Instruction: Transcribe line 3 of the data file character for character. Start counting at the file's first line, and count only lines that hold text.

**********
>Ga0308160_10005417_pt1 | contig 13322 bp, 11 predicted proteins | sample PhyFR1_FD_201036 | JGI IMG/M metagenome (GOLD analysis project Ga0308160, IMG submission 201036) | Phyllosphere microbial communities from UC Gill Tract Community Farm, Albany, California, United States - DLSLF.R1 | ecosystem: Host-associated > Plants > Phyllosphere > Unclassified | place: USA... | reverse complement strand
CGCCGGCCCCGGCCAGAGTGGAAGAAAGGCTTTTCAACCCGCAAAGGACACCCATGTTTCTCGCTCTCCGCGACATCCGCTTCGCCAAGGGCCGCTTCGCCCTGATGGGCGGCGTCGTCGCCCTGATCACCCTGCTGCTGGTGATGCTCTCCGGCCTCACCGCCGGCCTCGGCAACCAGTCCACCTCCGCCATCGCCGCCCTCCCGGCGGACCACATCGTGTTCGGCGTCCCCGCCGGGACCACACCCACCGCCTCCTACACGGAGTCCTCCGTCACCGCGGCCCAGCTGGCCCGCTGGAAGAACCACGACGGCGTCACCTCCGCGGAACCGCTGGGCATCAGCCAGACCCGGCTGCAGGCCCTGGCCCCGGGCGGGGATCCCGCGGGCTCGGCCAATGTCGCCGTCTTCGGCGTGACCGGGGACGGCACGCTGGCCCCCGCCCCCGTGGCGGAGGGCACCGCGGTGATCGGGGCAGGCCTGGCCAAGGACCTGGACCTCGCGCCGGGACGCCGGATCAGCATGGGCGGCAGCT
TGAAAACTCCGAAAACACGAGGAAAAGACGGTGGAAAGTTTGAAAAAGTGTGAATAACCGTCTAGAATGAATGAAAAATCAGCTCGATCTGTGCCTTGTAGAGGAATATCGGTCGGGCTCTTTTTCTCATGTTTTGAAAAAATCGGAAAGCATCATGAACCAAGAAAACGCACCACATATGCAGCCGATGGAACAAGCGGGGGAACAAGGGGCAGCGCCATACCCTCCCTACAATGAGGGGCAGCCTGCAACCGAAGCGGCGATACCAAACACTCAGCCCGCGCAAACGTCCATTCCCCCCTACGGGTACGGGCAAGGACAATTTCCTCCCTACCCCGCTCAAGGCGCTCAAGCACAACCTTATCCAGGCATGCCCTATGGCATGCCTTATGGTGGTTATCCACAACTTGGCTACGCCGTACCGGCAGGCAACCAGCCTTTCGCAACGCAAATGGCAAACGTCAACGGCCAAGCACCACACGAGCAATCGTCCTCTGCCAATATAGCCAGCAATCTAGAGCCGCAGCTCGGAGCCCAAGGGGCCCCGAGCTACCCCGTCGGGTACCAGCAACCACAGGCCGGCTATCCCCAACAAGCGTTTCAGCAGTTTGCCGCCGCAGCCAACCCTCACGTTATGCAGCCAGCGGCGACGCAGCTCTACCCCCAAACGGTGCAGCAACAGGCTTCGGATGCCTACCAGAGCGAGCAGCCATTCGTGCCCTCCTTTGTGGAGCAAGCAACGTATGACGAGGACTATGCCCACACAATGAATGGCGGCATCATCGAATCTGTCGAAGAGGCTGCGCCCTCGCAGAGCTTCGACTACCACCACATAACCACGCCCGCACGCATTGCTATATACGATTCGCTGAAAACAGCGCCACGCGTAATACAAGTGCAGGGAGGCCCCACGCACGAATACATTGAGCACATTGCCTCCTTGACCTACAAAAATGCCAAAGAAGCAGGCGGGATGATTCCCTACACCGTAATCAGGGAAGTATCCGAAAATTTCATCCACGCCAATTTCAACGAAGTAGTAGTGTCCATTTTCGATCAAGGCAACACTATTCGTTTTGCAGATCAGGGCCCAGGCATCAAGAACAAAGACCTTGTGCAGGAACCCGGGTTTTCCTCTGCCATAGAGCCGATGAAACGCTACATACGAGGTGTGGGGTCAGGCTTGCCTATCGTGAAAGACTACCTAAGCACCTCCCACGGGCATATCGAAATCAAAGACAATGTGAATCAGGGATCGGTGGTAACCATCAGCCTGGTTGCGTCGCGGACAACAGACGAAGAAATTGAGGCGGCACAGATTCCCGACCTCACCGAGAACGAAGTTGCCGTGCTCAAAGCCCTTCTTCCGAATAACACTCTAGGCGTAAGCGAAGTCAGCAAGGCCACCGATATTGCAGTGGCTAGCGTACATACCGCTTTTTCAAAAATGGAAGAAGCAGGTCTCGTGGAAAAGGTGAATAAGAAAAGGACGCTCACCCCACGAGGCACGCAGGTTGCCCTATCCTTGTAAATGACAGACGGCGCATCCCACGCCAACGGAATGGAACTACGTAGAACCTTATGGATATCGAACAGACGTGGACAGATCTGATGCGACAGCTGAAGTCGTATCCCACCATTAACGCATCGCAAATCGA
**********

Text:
TGAAAACTCCGAAAACACGAGGAAAAGACGGTGGAAAGTTTGAAAAAGTGTGAATAACCGTCTAGAATGAATGAAAAATCAGCTCGATCTGTGCCTTGTAGAGGAATATCGGTCGGGCTCTTTTTCTCATGTTTTGAAAAAATCGGAAAGCATCATGAACCAAGAAAACGCACCACATATGCAGCCGATGGAACAAGCGGGGGAACAAGGGGCAGCGCCATACCCTCCCTACAATGAGGGGCAGCCTGCAACCGAAGCGGCGATACCAAACACTCAGCCCGCGCAAACGTCCATTCCCCCCTACGGGTACGGGCAAGGACAATTTCCTCCCTACCCCGCTCAAGGCGCTCAAGCACAACCTTATCCAGGCATGCCCTATGGCATGCCTTATGGTGGTTATCCACAACTTGGCTACGCCGTACCGGCAGGCAACCAGCCTTTCGCAACGCAAATGGCAAACGTCAACGGCCAAGCACCACACGAGCAATCGTCCTCTGCCAATATAGCCAGCAATCTAGAGCCGCAGCTCGGAGCCCAAGGGGCCCCGAGCTACCCCGTCGGGTACCAGCAACCACAGGCCGGCTATCCCCAACAAGCGTTTCAGCAGTTTGCCGCCGCAGCCAACCCTCACGTTATGCAGCCAGCGGCGACGCAGCTCTACCCCCAAACGGTGCAGCAACAGGCTTCGGATGCCTACCAGAGCGAGCAGCCATTCGTGCCCTCCTTTGTGGAGCAAGCAACGTATGACGAGGACTATGCCCACACAATGAATGGCGGCATCATCGAATCTGTCGAAGAGGCTGCGCCCTCGCAGAGCTTCGACTACCACCACATAACCACGCCCGCACGCATTGCTATATACGATTCGCTGAAAACAGCGCCACGCGTAATACAAGTGCAGGGAGGCCCCACGCACGAATACATTGAGCACATTGCCTCCTTGACCTACAAAAATGCCAAAGAAGCAGGCGGGATGATTCCCTACACCGTAATCAGGGAAGTATCCGAAAATTTCATCCACGCCAATTTCAACGAAGTAGTAGTGTCCATTTTCGATCAAGGCAACACTATTCGTTTTGCAGATCAGGGCCCAGGCATCAAGAACAAAGACCTTGTGCAGGAACCCGGGTTTTCCTCTGCCATAGAGCCGATGAAACGCTACATACGAGGTGTGGGGTCAGGCTTGCCTATCGTGAAAGACTACCTAAGCACCTCCCACGGGCATATCGAAATCAAAGACAATGTGAATCAGGGATCGGTGGTAACCATCAGCCTGGTTGCGTCGCGGACAACAGACGAAGAAATTGAGGCGGCACAGATTCCCGACCTCACCGAGAACGAAGTTGCCGTGCTCAAAGCCCTTCTTCCGAATAACACTCTAGGCGTAAGCGAAGTCAGCAAGGCCACCGATATTGCAGTGGCTAGCGTACATACCGCTTTTTCAAAAATGGAAGAAGCAGGTCTCGTGGAAAAGGTGAATAAGAAAAGGACGCTCACCCCACGAGGCACGCAGGTTGCCCTATCCTTGTAAATGACAGACGGCGCATCCCACGCCAACGGAATGGAACTACGTAGAACCTTATGGATATCGAACAGACGTGGACAGATCTGATGCGACAGCTGAAGTCGTATCCCACCATTAACGCATCGCAAATCGA